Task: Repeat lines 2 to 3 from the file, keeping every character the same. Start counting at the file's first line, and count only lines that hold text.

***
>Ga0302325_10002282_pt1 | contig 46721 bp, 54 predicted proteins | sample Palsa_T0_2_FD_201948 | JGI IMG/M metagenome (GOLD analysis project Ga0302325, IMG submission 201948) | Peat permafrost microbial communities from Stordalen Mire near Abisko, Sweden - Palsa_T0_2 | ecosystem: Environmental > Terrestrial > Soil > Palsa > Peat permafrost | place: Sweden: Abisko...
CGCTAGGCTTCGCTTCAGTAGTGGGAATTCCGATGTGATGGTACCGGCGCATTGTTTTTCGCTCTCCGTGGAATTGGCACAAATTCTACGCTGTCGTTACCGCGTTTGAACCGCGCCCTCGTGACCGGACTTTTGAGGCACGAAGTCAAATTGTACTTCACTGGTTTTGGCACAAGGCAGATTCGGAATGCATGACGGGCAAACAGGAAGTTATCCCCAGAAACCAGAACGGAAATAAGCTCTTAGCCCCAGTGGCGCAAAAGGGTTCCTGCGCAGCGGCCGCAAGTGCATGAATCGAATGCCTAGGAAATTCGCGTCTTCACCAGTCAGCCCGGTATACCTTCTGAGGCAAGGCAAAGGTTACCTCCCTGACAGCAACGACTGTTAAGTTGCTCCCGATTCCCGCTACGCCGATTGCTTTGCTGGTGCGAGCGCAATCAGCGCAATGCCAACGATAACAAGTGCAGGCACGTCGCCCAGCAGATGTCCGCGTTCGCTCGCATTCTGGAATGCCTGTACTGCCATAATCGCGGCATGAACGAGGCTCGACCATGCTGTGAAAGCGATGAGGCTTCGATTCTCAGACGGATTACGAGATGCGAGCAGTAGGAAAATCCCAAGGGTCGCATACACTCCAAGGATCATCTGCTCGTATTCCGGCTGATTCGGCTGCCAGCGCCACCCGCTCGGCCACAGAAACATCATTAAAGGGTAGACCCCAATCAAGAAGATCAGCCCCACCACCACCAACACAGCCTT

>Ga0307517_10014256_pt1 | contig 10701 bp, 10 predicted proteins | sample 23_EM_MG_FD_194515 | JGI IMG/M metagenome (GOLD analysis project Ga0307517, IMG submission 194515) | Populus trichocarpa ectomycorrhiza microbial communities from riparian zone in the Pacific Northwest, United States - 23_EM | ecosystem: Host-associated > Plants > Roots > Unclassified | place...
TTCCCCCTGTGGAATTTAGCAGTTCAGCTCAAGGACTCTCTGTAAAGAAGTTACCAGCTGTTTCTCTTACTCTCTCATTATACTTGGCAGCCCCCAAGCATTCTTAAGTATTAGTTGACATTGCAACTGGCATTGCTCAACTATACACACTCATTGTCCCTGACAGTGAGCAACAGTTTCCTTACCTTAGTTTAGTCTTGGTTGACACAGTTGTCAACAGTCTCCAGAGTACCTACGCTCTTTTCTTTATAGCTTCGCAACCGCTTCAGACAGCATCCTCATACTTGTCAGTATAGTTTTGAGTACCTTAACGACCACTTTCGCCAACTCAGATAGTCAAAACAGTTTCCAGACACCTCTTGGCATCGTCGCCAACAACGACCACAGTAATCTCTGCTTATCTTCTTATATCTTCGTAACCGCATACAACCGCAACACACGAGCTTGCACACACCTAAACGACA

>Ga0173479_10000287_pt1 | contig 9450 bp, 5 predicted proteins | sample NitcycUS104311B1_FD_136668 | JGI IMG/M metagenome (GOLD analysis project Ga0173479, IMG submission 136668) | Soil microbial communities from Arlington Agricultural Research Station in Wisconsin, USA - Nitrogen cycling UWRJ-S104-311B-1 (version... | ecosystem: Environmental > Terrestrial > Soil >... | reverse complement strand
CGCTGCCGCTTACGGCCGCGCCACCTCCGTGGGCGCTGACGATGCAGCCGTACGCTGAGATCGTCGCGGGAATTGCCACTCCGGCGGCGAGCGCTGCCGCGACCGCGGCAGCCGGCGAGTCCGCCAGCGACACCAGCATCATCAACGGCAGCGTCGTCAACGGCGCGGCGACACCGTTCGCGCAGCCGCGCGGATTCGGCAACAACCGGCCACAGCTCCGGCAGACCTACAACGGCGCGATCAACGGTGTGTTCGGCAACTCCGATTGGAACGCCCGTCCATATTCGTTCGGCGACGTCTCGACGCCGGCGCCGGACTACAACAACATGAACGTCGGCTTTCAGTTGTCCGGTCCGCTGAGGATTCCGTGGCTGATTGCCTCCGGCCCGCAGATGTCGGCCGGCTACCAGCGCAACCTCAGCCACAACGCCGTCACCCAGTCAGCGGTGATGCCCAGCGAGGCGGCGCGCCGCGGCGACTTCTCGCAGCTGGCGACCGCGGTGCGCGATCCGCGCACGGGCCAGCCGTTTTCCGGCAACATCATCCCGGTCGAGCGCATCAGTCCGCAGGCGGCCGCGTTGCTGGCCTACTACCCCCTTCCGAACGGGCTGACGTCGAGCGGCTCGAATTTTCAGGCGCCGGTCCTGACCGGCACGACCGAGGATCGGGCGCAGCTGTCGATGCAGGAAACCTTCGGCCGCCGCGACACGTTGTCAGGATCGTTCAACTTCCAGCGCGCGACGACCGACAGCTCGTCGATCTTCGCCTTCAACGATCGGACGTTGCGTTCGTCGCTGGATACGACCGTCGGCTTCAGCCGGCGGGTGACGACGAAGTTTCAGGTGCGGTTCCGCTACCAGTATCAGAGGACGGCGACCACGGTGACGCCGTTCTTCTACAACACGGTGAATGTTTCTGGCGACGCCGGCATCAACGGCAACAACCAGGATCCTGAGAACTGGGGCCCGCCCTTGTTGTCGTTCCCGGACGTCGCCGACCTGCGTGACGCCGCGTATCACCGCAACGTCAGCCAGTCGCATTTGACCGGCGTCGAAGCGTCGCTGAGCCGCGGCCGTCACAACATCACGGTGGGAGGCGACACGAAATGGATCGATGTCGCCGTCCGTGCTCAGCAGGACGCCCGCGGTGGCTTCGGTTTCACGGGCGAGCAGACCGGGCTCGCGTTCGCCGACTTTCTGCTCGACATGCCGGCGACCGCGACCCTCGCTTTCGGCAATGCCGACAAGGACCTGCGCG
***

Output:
CGCTAGGCTTCGCTTCAGTAGTGGGAATTCCGATGTGATGGTACCGGCGCATTGTTTTTCGCTCTCCGTGGAATTGGCACAAATTCTACGCTGTCGTTACCGCGTTTGAACCGCGCCCTCGTGACCGGACTTTTGAGGCACGAAGTCAAATTGTACTTCACTGGTTTTGGCACAAGGCAGATTCGGAATGCATGACGGGCAAACAGGAAGTTATCCCCAGAAACCAGAACGGAAATAAGCTCTTAGCCCCAGTGGCGCAAAAGGGTTCCTGCGCAGCGGCCGCAAGTGCATGAATCGAATGCCTAGGAAATTCGCGTCTTCACCAGTCAGCCCGGTATACCTTCTGAGGCAAGGCAAAGGTTACCTCCCTGACAGCAACGACTGTTAAGTTGCTCCCGATTCCCGCTACGCCGATTGCTTTGCTGGTGCGAGCGCAATCAGCGCAATGCCAACGATAACAAGTGCAGGCACGTCGCCCAGCAGATGTCCGCGTTCGCTCGCATTCTGGAATGCCTGTACTGCCATAATCGCGGCATGAACGAGGCTCGACCATGCTGTGAAAGCGATGAGGCTTCGATTCTCAGACGGATTACGAGATGCGAGCAGTAGGAAAATCCCAAGGGTCGCATACACTCCAAGGATCATCTGCTCGTATTCCGGCTGATTCGGCTGCCAGCGCCACCCGCTCGGCCACAGAAACATCATTAAAGGGTAGACCCCAATCAAGAAGATCAGCCCCACCACCACCAACACAGCCTT

>Ga0307517_10014256_pt1 | contig 10701 bp, 10 predicted proteins | sample 23_EM_MG_FD_194515 | JGI IMG/M metagenome (GOLD analysis project Ga0307517, IMG submission 194515) | Populus trichocarpa ectomycorrhiza microbial communities from riparian zone in the Pacific Northwest, United States - 23_EM | ecosystem: Host-associated > Plants > Roots > Unclassified | place...